Grasses make my head spin. There are so many of them and I can still only identify about a dozen types confidently. About half of those are non-native, and the worst of them is African Lovegrass (eragrostis curvula).

It was accidentally planted in the Monaro area, south of us, as a contaminant of the closely related Consol Lovegrass seeding to control erosion.

Since then it’s been spreading.

I went to a workshop in Bredbo a few years ago and was horrified to see huge areas with just one species – African lovegrass. For a lot of sheep farmers, that’s reduced their carrying capacity by 60 percent, because the grass just doesn’t have the palatability or nutritional value of a good diverse pasture on the same soil.

In the last five years the distinctive Christmas tree-shaped seed heads have been spreading through the road verges of Canberra, encouraged by the bad practices of the city mowers, who get complaints if they don’t cut the grass, but don’t spray the grass before it seeds because that’s somebody else’s department.

So it keeps spreading.

It started coming in along the Murrumbidgee (which comes from south of us) much earlier, a couple of decades ago, and spread along the banks. It grew particularly thick where Mum had fenced off the riverbank to plant trees under a Greening Australia grant in 1999. Although the fences were eventually washed away by floods, the sheep still couldn’t get into those areas to graze it down (one method of control) because it was in such tall, thick tussocks.

Thick tussocks under the casuarinas by the river

After we moved back here, Craig tried spraying it, but that had little effect on the leaves. Then I got the information that the tussocks were more vulnerable to spraying if they were burned. Also, the sheep can graze the new shoots harder, because they’re more accessible and palatable when they’re green and small.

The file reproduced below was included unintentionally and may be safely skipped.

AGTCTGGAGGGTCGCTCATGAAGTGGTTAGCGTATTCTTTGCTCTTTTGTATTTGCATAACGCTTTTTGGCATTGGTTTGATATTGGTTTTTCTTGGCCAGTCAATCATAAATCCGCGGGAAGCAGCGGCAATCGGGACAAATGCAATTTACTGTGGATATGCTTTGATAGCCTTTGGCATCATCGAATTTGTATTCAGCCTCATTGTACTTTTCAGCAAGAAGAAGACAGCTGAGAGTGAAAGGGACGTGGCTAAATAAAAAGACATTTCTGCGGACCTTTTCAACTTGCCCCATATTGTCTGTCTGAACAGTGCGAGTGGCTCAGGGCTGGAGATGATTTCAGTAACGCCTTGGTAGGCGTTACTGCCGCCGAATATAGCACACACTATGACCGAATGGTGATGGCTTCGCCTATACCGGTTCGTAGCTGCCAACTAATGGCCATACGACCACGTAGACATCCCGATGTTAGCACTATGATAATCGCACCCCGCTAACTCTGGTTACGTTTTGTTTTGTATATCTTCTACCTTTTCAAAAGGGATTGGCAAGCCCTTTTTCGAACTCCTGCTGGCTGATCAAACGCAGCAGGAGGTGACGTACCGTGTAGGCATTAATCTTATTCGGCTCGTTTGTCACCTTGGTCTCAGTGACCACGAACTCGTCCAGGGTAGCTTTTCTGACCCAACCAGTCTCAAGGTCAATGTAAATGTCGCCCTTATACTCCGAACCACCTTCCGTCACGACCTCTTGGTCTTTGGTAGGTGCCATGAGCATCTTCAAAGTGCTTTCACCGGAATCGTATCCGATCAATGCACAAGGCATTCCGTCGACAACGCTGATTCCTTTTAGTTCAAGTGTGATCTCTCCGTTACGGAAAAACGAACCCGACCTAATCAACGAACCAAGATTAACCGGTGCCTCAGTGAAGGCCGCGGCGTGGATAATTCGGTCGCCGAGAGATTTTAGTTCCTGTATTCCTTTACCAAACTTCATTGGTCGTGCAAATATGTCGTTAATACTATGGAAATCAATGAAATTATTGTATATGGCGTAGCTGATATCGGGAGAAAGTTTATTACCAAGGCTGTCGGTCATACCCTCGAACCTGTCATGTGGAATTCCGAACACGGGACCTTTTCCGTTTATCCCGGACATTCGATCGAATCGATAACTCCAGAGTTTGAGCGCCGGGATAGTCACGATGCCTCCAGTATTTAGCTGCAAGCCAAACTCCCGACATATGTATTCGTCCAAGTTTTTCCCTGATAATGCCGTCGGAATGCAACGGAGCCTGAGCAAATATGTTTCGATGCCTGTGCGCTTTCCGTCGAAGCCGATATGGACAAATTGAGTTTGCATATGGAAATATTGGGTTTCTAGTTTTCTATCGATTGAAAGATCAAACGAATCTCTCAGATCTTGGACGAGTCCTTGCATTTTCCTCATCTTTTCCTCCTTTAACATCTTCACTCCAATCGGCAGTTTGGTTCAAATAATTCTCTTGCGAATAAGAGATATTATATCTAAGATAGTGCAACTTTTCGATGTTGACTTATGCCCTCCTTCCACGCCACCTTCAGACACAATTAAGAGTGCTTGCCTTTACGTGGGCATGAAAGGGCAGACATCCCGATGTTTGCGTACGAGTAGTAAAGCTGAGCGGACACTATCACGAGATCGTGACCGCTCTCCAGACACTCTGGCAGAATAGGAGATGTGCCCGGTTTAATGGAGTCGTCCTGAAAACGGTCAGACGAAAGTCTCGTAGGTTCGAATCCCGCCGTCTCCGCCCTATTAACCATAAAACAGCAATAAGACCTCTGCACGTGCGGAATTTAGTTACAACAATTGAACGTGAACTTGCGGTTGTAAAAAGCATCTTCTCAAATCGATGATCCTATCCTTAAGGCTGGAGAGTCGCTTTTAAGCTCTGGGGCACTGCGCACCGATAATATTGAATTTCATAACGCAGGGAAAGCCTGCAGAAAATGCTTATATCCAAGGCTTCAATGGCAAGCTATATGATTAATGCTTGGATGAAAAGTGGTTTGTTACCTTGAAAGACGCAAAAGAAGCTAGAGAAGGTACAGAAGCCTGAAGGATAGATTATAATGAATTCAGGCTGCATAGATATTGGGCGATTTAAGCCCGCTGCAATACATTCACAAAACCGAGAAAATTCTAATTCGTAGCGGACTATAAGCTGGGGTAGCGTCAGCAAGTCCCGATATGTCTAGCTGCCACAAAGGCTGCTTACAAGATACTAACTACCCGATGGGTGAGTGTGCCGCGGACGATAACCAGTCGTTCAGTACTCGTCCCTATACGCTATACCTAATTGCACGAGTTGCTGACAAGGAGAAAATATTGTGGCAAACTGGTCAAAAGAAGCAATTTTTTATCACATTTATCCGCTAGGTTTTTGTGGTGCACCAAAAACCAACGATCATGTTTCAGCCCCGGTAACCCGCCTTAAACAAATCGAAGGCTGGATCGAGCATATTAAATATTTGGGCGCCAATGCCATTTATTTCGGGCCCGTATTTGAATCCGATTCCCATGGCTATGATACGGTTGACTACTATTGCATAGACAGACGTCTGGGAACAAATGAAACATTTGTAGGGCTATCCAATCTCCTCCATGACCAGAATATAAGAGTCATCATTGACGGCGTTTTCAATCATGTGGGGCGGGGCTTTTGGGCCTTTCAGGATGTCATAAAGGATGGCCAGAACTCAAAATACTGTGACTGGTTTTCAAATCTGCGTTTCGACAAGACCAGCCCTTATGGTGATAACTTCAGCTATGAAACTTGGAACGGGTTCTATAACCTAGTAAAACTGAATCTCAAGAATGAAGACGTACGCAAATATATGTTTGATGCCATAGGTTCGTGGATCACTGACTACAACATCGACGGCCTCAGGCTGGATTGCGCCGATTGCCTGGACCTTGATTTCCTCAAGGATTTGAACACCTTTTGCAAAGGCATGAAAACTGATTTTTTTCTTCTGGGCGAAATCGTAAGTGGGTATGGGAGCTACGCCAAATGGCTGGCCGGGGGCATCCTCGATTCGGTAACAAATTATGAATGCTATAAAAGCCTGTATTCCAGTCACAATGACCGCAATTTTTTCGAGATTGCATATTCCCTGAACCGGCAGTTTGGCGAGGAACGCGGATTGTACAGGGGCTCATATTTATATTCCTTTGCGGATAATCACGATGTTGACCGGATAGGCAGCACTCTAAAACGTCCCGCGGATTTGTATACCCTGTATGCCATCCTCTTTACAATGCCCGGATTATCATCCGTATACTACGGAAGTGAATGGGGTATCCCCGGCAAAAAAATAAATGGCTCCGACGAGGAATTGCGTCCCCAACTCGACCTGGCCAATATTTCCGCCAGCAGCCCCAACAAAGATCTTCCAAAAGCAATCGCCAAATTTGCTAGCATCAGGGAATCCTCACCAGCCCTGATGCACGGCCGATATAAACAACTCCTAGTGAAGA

The fires were spectacular, because another danger of African Lovegrass is that it’s so flammable. In the January 2020 Pialligo fire south of Canberra, the lovegrass helped it spread because it burned so quickly.

A lot of native grasses actually burn quite slowly in comparison. That’s why the flames stopped promptly when they had consumed the lovegrass.

Where we’ve treated along the river not much else native has regrown, which was the situation before. African lovegrass will grow on straight sand. In one area on Adnamira, however, there’s been some recolonization of river poas, or at the very least some survival.

Luxuriant poas

I remember enjoying throwing myself on similar tussocks as a sort of mattress as a child, but made the mistake of telling Dad how great they were. He replied “We don’t want them. The sheep can’t eat them.” Then they were gone.

Anyway, when we started planting in the two gullies on Adnamira in 2020, I was horrified to see that some lovegrass had made it’s way hundreds of metres from the river, covering a steep, eroded slope. We planted around that patch, because I intended to come back and treat it later.

However, in 2021 there was never a time when things were dry enough to burn. The wet weather finally eased up this year and we had a few dry weeks in April 2022. We got permission to burn and notified Fire Control.

Because it was a bit breezy, we’d taken the spray unit, which could also be used for other weeds afterwards. We’d armed ourselves with rakehoes- the best implements for casual fire control. Working from the least infested areas inwards, we used the drip torch on individual clumps. The surrounding native grasses mostly didn’t light at all, once again leaving a clear line at the edge of the lovegrass.

Unfortunately the main patch of lovegrass was lit at the same moment as a big gust of wind, and went racing up the slope towards my little trees. We had to scramble to get the hose unwound and water around the trees, but probably lost one wattle. It’s a good reminder of how things can go very quickly from tedious to out of control.

It also turned out that Craig had already put some chemical in the tank, ready for spraying. Oops.

Another thing for the list this spring – check which trees survived and spray the new shoots of lovegrass.

Hope for some native grasses.

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